English Language Center instructor Eric Uphoff in front of a bale of hay

Teacher Feature: Eric Uphoff, English Language Center Instructor

  • Aug 8, 2023
  • English Language Center
  • Ellen Stader

[Editor's Note: This story is part of a Texas Global series celebrating the work of faculty members in the English Language Center at The University of Texas at Austin.]  

The University of Texas at Austin’s English Language Center (ELC) offers comprehensive language-learning programs tailored to numerous levels of language proficiency, as well as specialized options for international students, professionals, visiting academics and other groups who want to improve their English-speaking skills. Relevant social and cultural immersion activities accompany classroom practice in each course.  

Among the dedicated and highly trained faculty, many ELC instructors are certified by the Cambridge Certificate in Teaching English to Speakers of Other Languages (CELTA) program — one of the few existing certification programs that includes teaching practice among its requirements. The CELTA certification is highly regarded around the world because of its high standards and rigorous assessments. 

English Language Center instructor Eric Uphoff

New instructor Eric Uphoff embarked years ago on his ELC experience as a CELTA trainee under the guidance of longtime ELC faculty member Curt Reese. Already a language student himself, learning Mandarin in Taiwan, Uphoff completed the rigorous teacher training in 2014.  

He then moved overseas to gain teaching experience and later pursued a master’s degree. After teaching for more than 10 years in Asia, Uphoff recently came full circle with the ELC, rejoining this time as a faculty member.  

You’re a recent hire at the English Language Center. Have you taught English at other institutions, in other cities or countries? 

Most of my experience teaching English was in Taiwan. I lived there for about 11 years, first as a student at the Mandarin Training Center at National Taiwan Normal University. Then, after I obtained my CELTA certification, I started teaching there.  

Working at language institutes, I’ve taught all ages of students — from 5 to 75 — in both Mandarin and English. I spent several years teaching at an international private school, and also a year teaching junior high school in Ibaraki, Japan. 

How did you return to become an ELC instructor at UT Austin? 

Once the pandemic had cooled a bit, I felt I needed to be closer to my family in the United States; I also wanted build experience teaching at a university. I got in touch with my former teacher Curt Reese, who also teaches at UT, and he told me that the university was looking for English teachers.  

I submitted my resumé, and several weeks later, I found myself back here at the ELC. Currently I’m working with beginner and lower intermediate level classes in the English Language Program.  

What hopes do you have for your work as an instructor at the ELC?  

I hope to be part of the international community and help students broaden their worldview, regardless of whether they hope to stay in the U.S., return to their own countries or go and explore the world.  

ELC instructor Eric Uphoff smiles with three students

What do you like most about teaching English?  

I love meeting people from all over the world. I’ve traveled extensively in East Asia, but I haven’t been elsewhere. Meeting my students and hearing their stories as they share about their home countries gives me a personal look at so many places I’ve never been.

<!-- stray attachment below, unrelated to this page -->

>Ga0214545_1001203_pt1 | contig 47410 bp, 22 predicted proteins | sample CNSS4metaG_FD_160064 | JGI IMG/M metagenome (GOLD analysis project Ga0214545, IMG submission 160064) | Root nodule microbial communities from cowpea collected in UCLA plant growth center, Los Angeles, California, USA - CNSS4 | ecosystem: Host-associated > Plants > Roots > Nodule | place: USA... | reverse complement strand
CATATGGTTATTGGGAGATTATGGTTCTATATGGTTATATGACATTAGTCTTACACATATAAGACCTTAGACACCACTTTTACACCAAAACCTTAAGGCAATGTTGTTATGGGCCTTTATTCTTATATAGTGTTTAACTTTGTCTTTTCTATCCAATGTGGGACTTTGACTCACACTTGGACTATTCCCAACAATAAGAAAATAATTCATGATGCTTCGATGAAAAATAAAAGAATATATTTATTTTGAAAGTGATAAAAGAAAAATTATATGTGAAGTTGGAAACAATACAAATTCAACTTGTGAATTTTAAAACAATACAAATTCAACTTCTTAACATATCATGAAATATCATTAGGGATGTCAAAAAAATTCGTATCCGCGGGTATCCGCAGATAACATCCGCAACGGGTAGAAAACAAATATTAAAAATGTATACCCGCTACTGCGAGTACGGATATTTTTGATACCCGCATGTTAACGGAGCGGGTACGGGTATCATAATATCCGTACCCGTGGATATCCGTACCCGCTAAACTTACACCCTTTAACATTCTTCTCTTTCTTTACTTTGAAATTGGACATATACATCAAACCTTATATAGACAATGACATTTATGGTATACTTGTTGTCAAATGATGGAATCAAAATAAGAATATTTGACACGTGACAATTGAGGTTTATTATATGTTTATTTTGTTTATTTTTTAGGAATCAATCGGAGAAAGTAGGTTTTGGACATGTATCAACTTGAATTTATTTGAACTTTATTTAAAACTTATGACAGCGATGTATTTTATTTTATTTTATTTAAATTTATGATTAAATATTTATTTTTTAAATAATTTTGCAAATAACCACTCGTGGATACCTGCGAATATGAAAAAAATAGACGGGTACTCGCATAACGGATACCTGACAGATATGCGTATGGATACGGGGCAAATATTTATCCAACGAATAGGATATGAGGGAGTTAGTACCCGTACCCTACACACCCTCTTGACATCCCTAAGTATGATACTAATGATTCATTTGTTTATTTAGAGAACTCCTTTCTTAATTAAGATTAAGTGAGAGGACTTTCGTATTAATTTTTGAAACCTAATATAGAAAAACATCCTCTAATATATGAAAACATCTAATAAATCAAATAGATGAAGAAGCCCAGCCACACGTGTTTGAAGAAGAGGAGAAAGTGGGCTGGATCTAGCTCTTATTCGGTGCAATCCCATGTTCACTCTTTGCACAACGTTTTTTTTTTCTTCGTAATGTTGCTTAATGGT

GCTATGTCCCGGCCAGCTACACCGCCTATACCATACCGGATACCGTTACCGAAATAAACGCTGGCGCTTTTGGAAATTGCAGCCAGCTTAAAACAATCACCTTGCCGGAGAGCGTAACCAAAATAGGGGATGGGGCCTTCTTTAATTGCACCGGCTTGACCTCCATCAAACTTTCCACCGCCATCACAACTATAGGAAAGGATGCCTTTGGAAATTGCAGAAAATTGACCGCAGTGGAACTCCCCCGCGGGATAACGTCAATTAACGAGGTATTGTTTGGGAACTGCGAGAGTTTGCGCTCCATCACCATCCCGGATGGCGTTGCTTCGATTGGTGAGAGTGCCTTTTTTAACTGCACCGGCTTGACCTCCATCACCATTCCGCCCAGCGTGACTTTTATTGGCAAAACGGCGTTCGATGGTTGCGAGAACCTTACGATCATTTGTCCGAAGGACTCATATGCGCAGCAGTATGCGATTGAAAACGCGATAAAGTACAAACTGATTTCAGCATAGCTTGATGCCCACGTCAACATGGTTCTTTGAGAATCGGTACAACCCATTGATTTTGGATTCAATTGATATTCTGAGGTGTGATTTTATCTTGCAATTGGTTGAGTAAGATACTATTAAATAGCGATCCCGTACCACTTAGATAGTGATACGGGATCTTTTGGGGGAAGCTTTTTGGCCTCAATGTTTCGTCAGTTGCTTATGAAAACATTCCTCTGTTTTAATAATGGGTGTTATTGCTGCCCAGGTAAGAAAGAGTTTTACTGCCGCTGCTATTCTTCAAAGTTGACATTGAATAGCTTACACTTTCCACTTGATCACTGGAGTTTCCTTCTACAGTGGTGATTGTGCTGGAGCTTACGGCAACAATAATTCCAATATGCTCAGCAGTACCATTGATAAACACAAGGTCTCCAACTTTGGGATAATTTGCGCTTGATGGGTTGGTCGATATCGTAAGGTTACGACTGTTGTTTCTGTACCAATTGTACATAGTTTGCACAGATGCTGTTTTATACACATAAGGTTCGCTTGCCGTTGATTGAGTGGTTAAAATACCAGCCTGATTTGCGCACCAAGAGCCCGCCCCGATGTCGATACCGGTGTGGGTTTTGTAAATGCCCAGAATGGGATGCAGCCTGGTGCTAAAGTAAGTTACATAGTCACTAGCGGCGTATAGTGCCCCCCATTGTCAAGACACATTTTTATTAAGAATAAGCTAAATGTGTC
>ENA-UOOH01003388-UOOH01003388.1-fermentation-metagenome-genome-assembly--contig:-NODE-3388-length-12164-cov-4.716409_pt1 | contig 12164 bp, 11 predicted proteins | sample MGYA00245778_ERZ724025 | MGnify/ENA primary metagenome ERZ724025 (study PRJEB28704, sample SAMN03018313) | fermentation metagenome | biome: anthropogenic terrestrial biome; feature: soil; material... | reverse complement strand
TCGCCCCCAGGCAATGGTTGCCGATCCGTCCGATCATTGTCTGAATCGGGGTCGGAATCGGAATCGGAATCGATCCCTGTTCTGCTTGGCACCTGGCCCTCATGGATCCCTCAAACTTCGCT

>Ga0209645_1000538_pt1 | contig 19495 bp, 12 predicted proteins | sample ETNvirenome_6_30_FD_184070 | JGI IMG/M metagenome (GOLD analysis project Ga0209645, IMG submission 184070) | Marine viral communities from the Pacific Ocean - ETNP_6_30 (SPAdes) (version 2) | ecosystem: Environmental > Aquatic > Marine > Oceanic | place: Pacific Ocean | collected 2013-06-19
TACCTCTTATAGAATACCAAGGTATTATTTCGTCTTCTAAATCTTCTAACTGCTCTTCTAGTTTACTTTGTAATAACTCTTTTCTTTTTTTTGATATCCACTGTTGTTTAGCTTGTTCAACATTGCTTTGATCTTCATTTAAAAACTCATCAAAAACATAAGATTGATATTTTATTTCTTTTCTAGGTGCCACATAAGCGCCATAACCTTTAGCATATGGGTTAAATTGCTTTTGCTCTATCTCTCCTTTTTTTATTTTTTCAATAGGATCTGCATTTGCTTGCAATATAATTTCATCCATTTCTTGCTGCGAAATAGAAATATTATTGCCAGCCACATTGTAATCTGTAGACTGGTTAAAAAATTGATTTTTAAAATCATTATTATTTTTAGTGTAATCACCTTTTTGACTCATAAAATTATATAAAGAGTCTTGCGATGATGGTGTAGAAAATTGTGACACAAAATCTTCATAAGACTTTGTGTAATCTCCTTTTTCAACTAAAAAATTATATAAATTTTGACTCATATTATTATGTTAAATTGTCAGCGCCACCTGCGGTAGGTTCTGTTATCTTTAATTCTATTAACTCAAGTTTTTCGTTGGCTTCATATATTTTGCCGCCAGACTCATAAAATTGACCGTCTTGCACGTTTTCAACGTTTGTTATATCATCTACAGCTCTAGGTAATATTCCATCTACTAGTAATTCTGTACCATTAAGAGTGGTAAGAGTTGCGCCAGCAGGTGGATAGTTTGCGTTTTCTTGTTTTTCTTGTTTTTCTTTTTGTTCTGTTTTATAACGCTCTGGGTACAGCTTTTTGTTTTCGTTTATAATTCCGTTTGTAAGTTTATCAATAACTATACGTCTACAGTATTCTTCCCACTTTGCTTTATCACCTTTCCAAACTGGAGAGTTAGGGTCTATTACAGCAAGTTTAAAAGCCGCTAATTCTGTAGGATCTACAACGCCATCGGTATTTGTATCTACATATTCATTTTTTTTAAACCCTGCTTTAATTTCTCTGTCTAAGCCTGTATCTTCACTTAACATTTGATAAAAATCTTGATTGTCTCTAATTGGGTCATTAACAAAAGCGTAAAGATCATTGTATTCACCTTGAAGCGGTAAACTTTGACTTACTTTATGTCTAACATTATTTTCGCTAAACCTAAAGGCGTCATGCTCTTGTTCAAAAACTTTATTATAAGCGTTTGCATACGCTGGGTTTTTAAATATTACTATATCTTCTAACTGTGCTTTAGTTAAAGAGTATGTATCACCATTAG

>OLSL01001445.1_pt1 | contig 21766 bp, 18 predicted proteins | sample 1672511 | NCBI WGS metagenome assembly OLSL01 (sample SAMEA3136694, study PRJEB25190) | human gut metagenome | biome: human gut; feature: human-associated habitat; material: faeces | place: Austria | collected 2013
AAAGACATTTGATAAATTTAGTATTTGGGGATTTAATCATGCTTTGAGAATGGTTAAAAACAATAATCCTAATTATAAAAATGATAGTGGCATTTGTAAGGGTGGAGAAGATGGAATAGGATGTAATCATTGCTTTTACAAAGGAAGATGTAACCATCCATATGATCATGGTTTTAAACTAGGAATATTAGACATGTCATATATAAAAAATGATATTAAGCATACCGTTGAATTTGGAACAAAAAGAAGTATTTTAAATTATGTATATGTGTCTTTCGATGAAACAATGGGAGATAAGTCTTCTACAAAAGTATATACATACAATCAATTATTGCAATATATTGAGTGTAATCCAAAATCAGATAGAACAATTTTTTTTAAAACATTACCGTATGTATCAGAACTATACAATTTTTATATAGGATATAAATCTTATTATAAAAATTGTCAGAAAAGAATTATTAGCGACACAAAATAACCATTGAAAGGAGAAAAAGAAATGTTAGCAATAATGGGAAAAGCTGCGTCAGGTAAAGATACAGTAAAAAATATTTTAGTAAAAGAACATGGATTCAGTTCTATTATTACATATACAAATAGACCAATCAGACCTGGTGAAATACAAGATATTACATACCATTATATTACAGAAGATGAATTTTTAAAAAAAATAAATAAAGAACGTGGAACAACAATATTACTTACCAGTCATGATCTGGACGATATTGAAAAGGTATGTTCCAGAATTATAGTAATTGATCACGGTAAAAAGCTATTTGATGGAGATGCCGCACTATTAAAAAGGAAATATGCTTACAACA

What do you find most difficult about teaching English?  

I once heard the expression, “English isn’t a language of rules, but a language of ‘usually’s.” In the classroom, teachers and students like a clear answer — but the deeper you go into English, the less clear the answers become. Sometimes, I find it difficult to know when to start introducing the exceptions to the rules, and how deep to go into that rabbit hole.  

English Language Center instructor Eric Uphoff teaches a class

What do you wish more people understood about learning a language? 

I think a lot of people see learning a language as the goal, so they judge themselves by how much they know, how correct their grammar is, and things like that. I believe that learning a language is not the goal, but a journey. Success should be measured by what you can achieve using that language.  

I use my own experience as an example: My Mandarin isn’t perfect, but I made friends and saw many parts of the world that were new to me. I can even go to the dentist on my own! Being able to do that is success with language, not the score on a proficiency test.  

What is your best teaching memory so far? 

While I was teaching at the international school, I often worked with kindergarten students, and children at that age love music and singing. I’d actually studied music when I first went to college, so it was very fun for me to bring my guitar and teach the children songs I’d learned when I was their age.  

For some of the children, they were exploring a whole new world through music and song. For others who were of mixed heritages, they were also connecting with that childhood culture from their mother’s or father’s side of the family. I think music has a special way of connecting language and culture.  

Now that you’ve returned to UT Austin as a teacher, what are you hoping to accomplish at the ELC? 

My biggest goal is to build a career teaching at the university level. I enjoy teaching ESL, but I also want to gain skills like teacher training so I can prepare new generations of ESL teachers. My CELTA training changed the trajectory of my life, so I want to pay that back by giving others that same life-changing opportunity.